Cupric Nitrate and Zinc Nitrate in solution are brushed on.
The storm arrived early and the heat dropped into the 90s, so I headed back out to the tarantulas. With this color session taken care of, next comes highlighting and toning, then a series of sealants.
The sculptures are evenly heated with a big torch, which activates the chemical reaction with the bronze- oxidizing the media.
The liquid boils off as it is applied.
Then the torch lifts off any remaining water, and layers of color begin to build up.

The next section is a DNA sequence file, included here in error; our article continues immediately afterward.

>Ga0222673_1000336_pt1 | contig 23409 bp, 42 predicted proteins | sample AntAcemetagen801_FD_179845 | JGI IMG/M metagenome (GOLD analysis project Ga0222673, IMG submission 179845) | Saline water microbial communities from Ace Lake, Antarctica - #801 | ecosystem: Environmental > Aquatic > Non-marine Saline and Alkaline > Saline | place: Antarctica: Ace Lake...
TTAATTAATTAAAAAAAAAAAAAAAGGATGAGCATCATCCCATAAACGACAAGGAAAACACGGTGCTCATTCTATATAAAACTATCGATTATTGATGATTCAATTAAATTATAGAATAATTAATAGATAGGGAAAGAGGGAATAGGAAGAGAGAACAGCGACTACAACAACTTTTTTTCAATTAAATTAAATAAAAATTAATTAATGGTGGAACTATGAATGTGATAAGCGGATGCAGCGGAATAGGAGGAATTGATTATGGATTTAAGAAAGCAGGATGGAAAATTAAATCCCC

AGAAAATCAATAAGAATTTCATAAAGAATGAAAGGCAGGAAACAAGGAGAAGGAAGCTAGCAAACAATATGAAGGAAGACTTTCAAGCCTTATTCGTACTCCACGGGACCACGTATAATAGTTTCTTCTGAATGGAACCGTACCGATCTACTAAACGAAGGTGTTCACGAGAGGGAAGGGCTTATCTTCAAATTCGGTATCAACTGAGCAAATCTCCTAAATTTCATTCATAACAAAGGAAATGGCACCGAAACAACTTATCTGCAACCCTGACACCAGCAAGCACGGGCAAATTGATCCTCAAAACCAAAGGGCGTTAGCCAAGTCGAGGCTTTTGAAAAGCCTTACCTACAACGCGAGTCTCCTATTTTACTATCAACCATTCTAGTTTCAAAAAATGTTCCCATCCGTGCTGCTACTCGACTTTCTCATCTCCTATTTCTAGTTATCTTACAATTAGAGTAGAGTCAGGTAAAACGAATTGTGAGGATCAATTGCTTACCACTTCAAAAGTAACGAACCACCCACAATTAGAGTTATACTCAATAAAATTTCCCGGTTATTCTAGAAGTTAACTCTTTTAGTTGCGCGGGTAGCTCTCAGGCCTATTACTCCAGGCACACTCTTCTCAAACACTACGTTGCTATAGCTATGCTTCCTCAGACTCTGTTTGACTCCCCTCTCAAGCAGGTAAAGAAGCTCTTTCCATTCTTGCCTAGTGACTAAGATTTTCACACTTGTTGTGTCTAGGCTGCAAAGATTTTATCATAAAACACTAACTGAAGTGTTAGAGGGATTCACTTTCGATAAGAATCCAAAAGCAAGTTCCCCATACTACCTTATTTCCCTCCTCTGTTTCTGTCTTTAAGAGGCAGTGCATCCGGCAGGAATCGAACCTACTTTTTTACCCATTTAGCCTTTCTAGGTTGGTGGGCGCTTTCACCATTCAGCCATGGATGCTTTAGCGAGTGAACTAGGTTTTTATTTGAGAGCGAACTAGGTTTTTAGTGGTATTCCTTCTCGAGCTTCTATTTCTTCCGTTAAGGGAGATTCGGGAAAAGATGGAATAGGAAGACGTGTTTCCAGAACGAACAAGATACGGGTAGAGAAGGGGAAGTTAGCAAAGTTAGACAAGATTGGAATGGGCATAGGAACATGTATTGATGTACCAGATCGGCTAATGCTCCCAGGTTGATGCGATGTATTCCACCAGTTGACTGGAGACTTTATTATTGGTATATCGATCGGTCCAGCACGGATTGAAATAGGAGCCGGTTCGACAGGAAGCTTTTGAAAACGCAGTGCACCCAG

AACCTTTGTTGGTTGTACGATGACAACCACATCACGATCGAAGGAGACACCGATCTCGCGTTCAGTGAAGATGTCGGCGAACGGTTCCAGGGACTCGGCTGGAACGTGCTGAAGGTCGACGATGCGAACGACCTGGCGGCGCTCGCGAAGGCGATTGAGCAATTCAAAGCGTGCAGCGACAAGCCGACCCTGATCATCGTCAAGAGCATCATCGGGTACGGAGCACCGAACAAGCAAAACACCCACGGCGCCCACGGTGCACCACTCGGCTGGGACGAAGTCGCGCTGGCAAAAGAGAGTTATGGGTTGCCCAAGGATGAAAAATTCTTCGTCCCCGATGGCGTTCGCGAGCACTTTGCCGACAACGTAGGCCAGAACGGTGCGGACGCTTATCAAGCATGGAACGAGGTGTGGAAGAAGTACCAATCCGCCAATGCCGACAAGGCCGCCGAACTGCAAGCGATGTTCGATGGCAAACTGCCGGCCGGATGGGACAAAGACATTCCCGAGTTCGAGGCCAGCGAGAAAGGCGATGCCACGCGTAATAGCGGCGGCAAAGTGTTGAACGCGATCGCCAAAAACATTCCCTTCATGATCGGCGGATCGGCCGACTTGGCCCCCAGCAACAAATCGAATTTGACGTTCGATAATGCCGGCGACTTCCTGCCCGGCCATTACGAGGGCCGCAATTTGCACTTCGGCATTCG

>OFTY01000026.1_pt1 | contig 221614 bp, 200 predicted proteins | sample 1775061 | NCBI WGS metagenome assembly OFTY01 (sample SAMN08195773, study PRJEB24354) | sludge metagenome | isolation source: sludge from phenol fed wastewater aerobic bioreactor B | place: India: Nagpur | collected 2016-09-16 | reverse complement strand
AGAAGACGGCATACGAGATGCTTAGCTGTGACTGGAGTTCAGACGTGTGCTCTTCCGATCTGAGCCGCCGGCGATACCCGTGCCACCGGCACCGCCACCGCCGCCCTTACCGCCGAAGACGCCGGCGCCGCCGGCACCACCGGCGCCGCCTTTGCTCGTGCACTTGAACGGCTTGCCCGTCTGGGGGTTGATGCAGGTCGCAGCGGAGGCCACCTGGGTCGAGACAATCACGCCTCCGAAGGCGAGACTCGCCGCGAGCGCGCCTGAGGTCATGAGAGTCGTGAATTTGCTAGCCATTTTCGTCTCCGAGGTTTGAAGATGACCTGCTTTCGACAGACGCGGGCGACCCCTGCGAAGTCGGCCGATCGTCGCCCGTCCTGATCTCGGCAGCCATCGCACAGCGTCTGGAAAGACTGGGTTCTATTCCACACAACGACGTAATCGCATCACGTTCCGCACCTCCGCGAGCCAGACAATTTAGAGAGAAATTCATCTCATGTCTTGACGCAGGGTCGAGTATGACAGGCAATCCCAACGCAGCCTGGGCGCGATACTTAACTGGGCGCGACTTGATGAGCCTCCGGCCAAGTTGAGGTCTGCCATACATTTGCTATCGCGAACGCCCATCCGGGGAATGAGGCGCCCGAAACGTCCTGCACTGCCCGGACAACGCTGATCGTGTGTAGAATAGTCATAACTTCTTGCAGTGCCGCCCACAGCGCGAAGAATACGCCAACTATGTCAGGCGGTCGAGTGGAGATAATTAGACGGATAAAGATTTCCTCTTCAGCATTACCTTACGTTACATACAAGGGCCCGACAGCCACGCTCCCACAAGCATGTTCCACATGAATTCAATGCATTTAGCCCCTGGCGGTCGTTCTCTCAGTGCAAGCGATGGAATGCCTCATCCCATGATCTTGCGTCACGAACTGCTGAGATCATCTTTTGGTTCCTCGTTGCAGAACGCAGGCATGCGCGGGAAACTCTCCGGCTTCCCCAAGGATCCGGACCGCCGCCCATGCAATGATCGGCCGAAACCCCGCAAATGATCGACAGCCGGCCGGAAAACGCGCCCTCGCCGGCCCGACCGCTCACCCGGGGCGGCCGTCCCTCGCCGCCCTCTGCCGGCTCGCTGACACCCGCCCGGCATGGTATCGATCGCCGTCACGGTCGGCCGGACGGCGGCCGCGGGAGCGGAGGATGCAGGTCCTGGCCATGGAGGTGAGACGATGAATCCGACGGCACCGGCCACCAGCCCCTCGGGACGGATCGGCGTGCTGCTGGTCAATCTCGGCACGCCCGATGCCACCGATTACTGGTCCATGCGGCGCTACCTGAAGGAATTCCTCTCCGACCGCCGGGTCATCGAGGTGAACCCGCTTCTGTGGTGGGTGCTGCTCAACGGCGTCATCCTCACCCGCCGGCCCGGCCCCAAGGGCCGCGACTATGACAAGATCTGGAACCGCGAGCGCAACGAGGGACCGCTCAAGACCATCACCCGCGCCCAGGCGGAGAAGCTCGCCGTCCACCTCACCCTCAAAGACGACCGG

Flipped over to get the opposite side.
The color begins to saturate.
Roasting is not toasting. They will scorch easily, so the flame has to be used and not overused.
The color is saturated as the brush can make it.
I went with the brush over the air brush, because my chemicals are in short supply. Once the spider is saturated, water can be airbrushed on to intensify the color.
The airbrush is water and the left over patina- a 30/1 solution or so.
Heat and water are simultaneous, making for colored fire.
A little under the arm please…
Saturation is evened out.
The mottling of brushwork is toned back, and the color is brought up.
This is a smiling spider. You’ll have to trust me on that.
Now they need to cool down so I can go back in with steel wool and pull out details.